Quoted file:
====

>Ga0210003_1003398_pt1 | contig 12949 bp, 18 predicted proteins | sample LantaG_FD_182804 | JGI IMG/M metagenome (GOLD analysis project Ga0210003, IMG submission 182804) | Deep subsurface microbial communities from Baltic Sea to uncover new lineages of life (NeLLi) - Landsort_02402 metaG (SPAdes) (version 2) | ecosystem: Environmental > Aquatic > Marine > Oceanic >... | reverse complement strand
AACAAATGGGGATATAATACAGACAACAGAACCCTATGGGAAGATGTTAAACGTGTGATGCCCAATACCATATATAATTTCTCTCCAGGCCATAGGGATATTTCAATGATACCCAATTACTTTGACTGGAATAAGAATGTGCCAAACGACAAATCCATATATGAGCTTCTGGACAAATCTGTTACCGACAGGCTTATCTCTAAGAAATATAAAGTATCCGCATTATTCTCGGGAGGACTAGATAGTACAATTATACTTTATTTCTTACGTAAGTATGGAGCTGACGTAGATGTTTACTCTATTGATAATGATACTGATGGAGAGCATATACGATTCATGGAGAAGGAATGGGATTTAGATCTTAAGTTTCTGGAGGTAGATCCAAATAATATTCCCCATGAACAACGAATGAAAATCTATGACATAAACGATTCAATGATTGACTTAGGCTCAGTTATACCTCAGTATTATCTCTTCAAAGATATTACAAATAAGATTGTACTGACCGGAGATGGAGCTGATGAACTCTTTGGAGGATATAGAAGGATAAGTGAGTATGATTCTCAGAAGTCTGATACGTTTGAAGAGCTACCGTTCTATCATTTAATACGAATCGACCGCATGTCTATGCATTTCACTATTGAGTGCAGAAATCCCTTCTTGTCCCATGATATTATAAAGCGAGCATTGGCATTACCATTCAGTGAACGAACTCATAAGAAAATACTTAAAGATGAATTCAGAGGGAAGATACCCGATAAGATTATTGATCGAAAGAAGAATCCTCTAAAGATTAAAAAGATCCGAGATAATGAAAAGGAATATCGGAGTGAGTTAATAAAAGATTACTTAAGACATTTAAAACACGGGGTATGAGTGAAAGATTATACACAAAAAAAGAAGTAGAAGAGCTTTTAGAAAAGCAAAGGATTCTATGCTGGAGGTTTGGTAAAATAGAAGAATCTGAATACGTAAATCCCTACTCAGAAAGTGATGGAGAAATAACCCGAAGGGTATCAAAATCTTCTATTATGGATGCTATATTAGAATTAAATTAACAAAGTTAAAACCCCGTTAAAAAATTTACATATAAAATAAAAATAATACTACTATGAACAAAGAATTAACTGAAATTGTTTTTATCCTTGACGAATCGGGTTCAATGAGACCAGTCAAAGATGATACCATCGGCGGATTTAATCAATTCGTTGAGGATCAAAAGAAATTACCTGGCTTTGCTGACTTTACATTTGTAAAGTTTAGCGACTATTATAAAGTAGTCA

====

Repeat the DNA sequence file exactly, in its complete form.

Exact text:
>Ga0210003_1003398_pt1 | contig 12949 bp, 18 predicted proteins | sample LantaG_FD_182804 | JGI IMG/M metagenome (GOLD analysis project Ga0210003, IMG submission 182804) | Deep subsurface microbial communities from Baltic Sea to uncover new lineages of life (NeLLi) - Landsort_02402 metaG (SPAdes) (version 2) | ecosystem: Environmental > Aquatic > Marine > Oceanic >... | reverse complement strand
AACAAATGGGGATATAATACAGACAACAGAACCCTATGGGAAGATGTTAAACGTGTGATGCCCAATACCATATATAATTTCTCTCCAGGCCATAGGGATATTTCAATGATACCCAATTACTTTGACTGGAATAAGAATGTGCCAAACGACAAATCCATATATGAGCTTCTGGACAAATCTGTTACCGACAGGCTTATCTCTAAGAAATATAAAGTATCCGCATTATTCTCGGGAGGACTAGATAGTACAATTATACTTTATTTCTTACGTAAGTATGGAGCTGACGTAGATGTTTACTCTATTGATAATGATACTGATGGAGAGCATATACGATTCATGGAGAAGGAATGGGATTTAGATCTTAAGTTTCTGGAGGTAGATCCAAATAATATTCCCCATGAACAACGAATGAAAATCTATGACATAAACGATTCAATGATTGACTTAGGCTCAGTTATACCTCAGTATTATCTCTTCAAAGATATTACAAATAAGATTGTACTGACCGGAGATGGAGCTGATGAACTCTTTGGAGGATATAGAAGGATAAGTGAGTATGATTCTCAGAAGTCTGATACGTTTGAAGAGCTACCGTTCTATCATTTAATACGAATCGACCGCATGTCTATGCATTTCACTATTGAGTGCAGAAATCCCTTCTTGTCCCATGATATTATAAAGCGAGCATTGGCATTACCATTCAGTGAACGAACTCATAAGAAAATACTTAAAGATGAATTCAGAGGGAAGATACCCGATAAGATTATTGATCGAAAGAAGAATCCTCTAAAGATTAAAAAGATCCGAGATAATGAAAAGGAATATCGGAGTGAGTTAATAAAAGATTACTTAAGACATTTAAAACACGGGGTATGAGTGAAAGATTATACACAAAAAAAGAAGTAGAAGAGCTTTTAGAAAAGCAAAGGATTCTATGCTGGAGGTTTGGTAAAATAGAAGAATCTGAATACGTAAATCCCTACTCAGAAAGTGATGGAGAAATAACCCGAAGGGTATCAAAATCTTCTATTATGGATGCTATATTAGAATTAAATTAACAAAGTTAAAACCCCGTTAAAAAATTTACATATAAAATAAAAATAATACTACTATGAACAAAGAATTAACTGAAATTGTTTTTATCCTTGACGAATCGGGTTCAATGAGACCAGTCAAAGATGATACCATCGGCGGATTTAATCAATTCGTTGAGGATCAAAAGAAATTACCTGGCTTTGCTGACTTTACATTTGTAAAGTTTAGCGACTATTATAAAGTAGTCA